UQ Diamantina Institute researcher Dr Pascal Duijf said the discovery could be the foundation for improved diagnosis, new treatments and better assessment of a patient’s prognosis.

“My team has discovered excessively high levels of the protein EMI1 in cancer samples, including the aggressive brain cancer glioblastoma and tumours of the bone,” Dr Duijf said.

“High levels of EMI1 promote tumour development, increase the tendency of cancer cells to spread, and change immune responses, which fuel cancer progression,”

“This is associated with poor patient prognosis, particularly in breast cancer.”

Dr Duijf, a National Breast Cancer Foundation Career Development Fellow, said high levels of EMI1 disrupted normal cell division leading to new cells with abnormal chromosome numbers.

“This process, referred to as , accelerates cancer progression and allows to become resistant to cancer therapies.”

“Our findings indicate that high EMI1 levels are one of the strongest indicators of chromosome instability identified to date.”

Dr Duijf said the discovery was an exciting step forward. The next step was to determine whether tumours had to maintain high levels of EMI1 to survive.

“If that is the case, it could present a promising anti-cancer target,” he said.

The study is published in the Nature journal Oncogene.

Explore further: Breast cancer prognosis associated with oncometabolite accumulation

More information: S Vaidyanathan et al. In vivo overexpression of Emi1 promotes chromosome instability and tumorigenesis, Oncogene (2016). DOI: 10.1038/onc.2016.94



From Wiki:

EMI1 / YDR512C Overview

Emi1 is a mitotic regulator that interacts with Cdc20 and inhibits the anaphase promoting complex.

Emi1 protein accumulation implicates misregulation of the anaphase promoting complex/cyclosome pathway in ovarian clear cell carcinoma.

Standard Name
EMI1 1
Systematic Name
Feature Type
ORF , Verified
Non-essential protein of unknown function; required for transcriptional induction of the early meiotic-specific transcription factor IME1, also required for sporulation; contains twin cysteine-x9-cysteine motifs; deletion affects mitochondrial morphology 1 2
Name Description
Early Meiotic Induction 1

Gene Ontology Term: mitochondrion organization

Biological Process
A process that is carried out at the cellular level which results in the assembly, arrangement of constituent parts, or disassembly of a mitochondrion; includes mitochondrial morphogenesis and distribution, and replication of the mitochondrial genome as well as synthesis of new mitochondrial components.
mitochondria organization, mitochondrion organisation, mitochondrion organization and biogenesis

high EM1 in cancer cells p2high EM1 in cancer cells


Enzymes /ˈɛnzmz/ are macromolecular biological catalysts. Enzymes accelerate, or catalyze, chemical reactions. The molecules at the beginning of the process are called substrates and the enzyme converts these into different molecules, called products. Almost all metabolic processes in the cell need enzymes in order to occur at rates fast enough to sustain life.[1]:8.1 The set of enzymes made in a cell determines which metabolic pathways occur in that cell. The study of enzymes is called enzymology.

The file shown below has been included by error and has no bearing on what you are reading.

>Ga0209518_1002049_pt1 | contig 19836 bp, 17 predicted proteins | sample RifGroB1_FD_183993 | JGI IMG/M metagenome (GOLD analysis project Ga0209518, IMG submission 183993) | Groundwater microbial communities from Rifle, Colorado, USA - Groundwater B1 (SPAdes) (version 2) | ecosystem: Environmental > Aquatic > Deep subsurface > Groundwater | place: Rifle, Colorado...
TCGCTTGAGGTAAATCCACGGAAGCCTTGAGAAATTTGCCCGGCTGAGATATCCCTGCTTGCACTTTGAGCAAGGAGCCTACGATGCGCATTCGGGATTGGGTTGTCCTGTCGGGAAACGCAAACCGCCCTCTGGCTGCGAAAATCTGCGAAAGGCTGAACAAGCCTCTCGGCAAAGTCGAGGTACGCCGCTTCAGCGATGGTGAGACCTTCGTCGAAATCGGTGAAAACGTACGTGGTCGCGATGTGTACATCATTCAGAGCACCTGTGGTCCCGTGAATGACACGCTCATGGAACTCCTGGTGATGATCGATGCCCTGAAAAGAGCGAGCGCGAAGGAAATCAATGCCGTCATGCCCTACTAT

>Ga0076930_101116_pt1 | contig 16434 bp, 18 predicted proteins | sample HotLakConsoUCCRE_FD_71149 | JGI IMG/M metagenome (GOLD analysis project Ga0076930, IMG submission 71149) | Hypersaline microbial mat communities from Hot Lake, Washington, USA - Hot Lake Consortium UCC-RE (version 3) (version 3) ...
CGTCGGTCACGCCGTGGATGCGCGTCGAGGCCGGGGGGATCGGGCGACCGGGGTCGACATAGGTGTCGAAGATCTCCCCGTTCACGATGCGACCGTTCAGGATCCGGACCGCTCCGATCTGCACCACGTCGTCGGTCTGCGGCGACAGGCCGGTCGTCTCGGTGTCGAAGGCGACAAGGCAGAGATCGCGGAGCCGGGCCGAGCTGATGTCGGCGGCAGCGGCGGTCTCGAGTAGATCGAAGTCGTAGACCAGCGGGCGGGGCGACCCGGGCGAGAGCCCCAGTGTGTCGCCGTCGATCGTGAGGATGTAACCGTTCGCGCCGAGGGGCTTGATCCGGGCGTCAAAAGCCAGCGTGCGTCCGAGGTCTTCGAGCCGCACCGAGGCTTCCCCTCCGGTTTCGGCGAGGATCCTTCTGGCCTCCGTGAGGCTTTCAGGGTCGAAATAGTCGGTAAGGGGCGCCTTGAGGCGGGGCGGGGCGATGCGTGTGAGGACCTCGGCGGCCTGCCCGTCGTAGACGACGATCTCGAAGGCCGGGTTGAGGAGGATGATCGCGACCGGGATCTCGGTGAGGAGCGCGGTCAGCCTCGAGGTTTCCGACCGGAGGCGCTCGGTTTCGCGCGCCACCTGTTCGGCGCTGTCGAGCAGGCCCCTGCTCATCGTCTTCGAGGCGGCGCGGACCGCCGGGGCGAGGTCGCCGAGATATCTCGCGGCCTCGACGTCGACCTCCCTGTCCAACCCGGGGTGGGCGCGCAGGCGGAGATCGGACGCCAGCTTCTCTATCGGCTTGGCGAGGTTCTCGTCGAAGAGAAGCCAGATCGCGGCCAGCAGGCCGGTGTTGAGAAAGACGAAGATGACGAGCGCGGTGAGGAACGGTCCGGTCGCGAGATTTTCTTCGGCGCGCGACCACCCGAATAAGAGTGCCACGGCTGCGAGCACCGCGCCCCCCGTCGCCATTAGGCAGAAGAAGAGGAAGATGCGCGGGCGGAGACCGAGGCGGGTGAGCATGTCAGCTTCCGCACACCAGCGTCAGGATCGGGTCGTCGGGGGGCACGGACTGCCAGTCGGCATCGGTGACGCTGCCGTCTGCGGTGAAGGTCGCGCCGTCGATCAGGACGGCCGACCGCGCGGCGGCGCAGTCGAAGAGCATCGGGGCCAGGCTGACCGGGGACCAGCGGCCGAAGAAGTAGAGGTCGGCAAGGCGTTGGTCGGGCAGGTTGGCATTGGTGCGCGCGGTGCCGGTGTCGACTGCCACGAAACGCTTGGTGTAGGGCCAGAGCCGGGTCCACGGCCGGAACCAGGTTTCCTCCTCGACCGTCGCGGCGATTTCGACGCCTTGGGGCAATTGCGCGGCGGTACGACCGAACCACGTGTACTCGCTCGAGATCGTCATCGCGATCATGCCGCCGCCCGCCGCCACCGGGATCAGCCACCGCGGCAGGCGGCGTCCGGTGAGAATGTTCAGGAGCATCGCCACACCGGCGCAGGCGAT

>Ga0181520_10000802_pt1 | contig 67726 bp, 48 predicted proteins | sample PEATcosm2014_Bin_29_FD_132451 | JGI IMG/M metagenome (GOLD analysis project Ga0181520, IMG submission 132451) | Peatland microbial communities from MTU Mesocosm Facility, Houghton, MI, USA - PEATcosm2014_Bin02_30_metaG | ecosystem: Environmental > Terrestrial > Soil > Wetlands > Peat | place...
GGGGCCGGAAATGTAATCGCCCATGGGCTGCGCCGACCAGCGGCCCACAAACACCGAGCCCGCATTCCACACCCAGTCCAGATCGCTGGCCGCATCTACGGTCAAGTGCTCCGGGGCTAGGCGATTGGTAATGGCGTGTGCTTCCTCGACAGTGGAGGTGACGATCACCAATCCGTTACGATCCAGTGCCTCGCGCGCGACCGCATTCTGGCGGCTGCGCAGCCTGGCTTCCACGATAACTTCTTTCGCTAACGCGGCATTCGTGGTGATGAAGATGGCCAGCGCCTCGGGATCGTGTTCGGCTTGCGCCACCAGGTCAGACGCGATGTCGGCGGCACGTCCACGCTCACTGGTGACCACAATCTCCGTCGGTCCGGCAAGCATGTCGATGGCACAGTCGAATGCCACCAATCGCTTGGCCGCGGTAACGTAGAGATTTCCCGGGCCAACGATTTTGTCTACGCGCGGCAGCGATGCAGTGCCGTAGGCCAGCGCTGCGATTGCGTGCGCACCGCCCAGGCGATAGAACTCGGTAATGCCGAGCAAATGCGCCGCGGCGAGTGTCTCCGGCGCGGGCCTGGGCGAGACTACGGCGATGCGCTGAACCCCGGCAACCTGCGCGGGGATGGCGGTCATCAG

Enzymes are known to catalyze more than 5,000 biochemical reaction types.[2] Most enzymes are proteins, although a few are catalytic RNA molecules. Enzymes’ specificity comes from their unique three-dimensional structures.

Like all catalysts, enzymes increase the rate of a reaction by lowering its activation energy. Some enzymes can make their conversion of substrate to product occur many millions of times faster. An extreme example is orotidine 5′-phosphate decarboxylase, which allows a reaction that would otherwise take millions of years to occur in milliseconds.[3][4] Chemically, enzymes are like any catalyst and are not consumed in chemical reactions, nor do they alter the equilibrium of a reaction. Enzymes differ from most other catalysts by being much more specific. Enzyme activity can be affected by other molecules: inhibitors are molecules that decrease enzyme activity, and activators are molecules that increase activity. Many drugs and poisons are enzyme inhibitors. An enzyme’s activity decreases markedly outside its optimal temperature and pH.

Some enzymes are used commercially, for example, in the synthesis of antibiotics. Some household products use enzymes to speed up chemical reactions: enzymes in biological washing powders break down protein, starch or fat stains on clothes, and enzymes in meat tenderizer break down proteins into smaller molecules, making the meat easier to chew.